On 7 March 2018 Russia’s Duma passed new legislation to impose greater restrictions on online media. The law severely undermines the right to freedom of expression, criminalizing anyone who insults the state.
This is the latest in a series of legislative moves by the Duma to increase state control of the Internet: restricting development of Internet business and information flow online. Despite constant criticism from experts and civil society, repressive bills which restrict Internet freedom and digital rights have been passed quickly and turned into laws.
ARTICLE 19 supports the new campaign of our partner RosKomSvoboda, an organisation committed to countering online censorship and promoting freedom of information in Russia.
The Digital Defence campaign (oborona.digital) brings together Internet users, industry representatives, website and service providers, IT specialists, bloggers and members of the scientific community and media to advocate effectively for their rights online.
Stop the adoption of Russia’s “On Sovereignty of Internet” draft bill
The campaign first proposes to unite efforts against one of the most restrictive bills, no. 608767-7 “On the sovereignty of Internet”. The bill, which passed its first reading in the Duma in February 2018, will have its second reading in March 2018. The draft law gives control over Internet network routing to the state regulator for Telecoms, Information Technologies and Mass Communications, Roskomnadzor. The bill also provides that Internet-providers use equipment which will filter traffic using deep packet analysis. Cross-border Internet traffic will also be kept under close state control. These proposals carry severe risks to the security and safety of users and undermine the rights to freedom of expression and access to information, even threatening to cut Russian users off from the World Wide Web.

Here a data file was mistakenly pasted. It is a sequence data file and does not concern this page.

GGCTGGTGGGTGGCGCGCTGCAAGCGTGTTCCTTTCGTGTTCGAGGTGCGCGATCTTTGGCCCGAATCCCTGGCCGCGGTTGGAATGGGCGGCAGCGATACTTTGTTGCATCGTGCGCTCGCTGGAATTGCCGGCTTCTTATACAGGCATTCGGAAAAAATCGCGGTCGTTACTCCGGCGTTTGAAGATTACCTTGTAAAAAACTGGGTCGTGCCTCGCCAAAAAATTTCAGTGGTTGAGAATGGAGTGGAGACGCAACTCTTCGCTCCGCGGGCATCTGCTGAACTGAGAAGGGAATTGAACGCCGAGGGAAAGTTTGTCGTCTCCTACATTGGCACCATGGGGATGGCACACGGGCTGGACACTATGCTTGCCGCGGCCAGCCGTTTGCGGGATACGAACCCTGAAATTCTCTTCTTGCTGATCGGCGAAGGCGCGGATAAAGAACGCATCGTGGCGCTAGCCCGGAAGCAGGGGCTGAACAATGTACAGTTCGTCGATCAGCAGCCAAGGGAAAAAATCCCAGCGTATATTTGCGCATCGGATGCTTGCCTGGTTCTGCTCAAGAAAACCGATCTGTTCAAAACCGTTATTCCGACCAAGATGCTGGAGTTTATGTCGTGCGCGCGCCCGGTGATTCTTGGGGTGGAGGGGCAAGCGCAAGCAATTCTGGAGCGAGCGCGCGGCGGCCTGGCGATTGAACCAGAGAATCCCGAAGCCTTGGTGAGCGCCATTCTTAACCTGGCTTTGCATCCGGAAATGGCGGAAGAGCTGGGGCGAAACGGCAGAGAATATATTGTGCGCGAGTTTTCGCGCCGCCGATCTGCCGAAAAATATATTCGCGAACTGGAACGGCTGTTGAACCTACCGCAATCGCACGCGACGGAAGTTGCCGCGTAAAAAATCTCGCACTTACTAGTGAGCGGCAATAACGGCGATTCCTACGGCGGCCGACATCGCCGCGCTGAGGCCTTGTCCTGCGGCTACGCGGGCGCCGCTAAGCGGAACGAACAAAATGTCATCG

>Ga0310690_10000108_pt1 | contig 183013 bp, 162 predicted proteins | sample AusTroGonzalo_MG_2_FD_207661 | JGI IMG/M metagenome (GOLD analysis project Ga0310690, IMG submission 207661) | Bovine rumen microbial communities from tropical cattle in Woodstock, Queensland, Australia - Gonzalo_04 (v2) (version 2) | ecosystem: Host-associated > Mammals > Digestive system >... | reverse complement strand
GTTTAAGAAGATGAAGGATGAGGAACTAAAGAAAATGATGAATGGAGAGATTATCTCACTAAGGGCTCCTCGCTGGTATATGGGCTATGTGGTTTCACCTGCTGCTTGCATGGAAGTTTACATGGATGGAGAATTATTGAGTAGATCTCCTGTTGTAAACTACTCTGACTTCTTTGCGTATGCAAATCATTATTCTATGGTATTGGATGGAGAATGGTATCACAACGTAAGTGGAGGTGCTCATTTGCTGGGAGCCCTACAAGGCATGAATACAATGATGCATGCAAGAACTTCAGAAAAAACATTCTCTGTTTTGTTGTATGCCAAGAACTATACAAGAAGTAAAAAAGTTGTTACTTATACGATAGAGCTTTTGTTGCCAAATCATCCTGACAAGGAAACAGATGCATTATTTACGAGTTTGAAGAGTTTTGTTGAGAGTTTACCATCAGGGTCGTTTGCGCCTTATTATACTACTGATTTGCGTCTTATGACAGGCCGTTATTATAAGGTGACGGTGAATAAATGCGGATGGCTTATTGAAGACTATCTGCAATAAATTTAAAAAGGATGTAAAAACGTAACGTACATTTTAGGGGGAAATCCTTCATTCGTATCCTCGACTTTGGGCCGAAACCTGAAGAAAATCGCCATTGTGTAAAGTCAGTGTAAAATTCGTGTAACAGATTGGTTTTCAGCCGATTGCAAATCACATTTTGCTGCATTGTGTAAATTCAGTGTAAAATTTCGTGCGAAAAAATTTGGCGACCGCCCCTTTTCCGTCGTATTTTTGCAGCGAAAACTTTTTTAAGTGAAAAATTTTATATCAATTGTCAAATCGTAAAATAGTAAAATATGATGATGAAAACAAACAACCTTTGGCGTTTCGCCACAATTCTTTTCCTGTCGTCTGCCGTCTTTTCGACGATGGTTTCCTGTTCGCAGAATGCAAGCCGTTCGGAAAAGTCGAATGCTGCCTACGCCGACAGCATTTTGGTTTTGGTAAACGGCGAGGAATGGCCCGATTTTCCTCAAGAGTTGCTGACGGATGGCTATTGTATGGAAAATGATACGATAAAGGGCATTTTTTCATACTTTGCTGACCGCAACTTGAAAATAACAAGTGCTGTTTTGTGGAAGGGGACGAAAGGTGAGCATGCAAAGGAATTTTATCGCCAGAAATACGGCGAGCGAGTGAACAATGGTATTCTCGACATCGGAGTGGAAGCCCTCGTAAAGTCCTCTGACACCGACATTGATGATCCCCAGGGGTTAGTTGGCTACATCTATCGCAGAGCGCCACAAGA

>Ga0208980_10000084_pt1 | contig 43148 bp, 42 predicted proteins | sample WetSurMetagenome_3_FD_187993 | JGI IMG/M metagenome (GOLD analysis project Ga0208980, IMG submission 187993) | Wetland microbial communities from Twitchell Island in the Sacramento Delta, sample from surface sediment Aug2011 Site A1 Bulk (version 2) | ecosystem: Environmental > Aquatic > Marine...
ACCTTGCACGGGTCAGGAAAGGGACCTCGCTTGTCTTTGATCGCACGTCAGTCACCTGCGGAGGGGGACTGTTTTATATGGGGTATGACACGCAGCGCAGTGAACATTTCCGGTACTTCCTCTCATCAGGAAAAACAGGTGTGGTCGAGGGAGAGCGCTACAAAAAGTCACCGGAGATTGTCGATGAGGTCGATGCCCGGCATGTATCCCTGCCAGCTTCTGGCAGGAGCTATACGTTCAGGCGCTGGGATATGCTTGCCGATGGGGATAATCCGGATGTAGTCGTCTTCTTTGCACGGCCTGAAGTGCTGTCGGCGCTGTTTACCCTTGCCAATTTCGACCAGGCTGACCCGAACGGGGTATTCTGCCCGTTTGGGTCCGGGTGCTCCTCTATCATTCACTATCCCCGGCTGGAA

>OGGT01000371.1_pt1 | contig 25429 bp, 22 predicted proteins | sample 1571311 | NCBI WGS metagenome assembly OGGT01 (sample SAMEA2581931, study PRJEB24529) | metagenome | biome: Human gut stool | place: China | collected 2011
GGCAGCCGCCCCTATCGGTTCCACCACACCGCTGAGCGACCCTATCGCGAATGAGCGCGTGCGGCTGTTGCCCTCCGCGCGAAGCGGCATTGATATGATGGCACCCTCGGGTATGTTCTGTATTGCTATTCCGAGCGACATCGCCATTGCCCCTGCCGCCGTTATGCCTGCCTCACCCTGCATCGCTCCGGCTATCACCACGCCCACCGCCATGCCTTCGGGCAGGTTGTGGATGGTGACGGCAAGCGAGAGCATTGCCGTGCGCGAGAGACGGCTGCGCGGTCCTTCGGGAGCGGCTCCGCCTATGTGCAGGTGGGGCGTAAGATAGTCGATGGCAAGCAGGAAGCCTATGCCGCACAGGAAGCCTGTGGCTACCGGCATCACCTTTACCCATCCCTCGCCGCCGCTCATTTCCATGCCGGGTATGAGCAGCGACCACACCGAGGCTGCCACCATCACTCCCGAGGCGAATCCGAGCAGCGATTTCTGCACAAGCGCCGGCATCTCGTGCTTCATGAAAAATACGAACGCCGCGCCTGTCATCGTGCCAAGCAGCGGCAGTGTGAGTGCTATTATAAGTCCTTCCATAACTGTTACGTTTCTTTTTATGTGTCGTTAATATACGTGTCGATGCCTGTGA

Advocating for online freedoms
The Digital Defence campaign calls for these high-profile draft laws to be debated through open public hearings and online. It supports individuals to join the debate, providing news on events affecting Internet freedoms in Russia and guidance on how users can advocate for their rights by writing appeals to Duma deputies against the draft bill’s adoption. The campaign guidebook gives examples of appeals and extended expert opinions to support people to appeal. The campaign will also focus on state responses (or lack thereof) to these appeals and support individuals to assert their rights through court challenges.
ARTICLE 19 continues to call on Russian authorities to stop its campaign to restrict online freedoms in Russia. We support the Digital Defence campaign and its commitment to protecting freedoms of expression and information online.
Find out more about how you can support digital rights in Russia on the campaign website.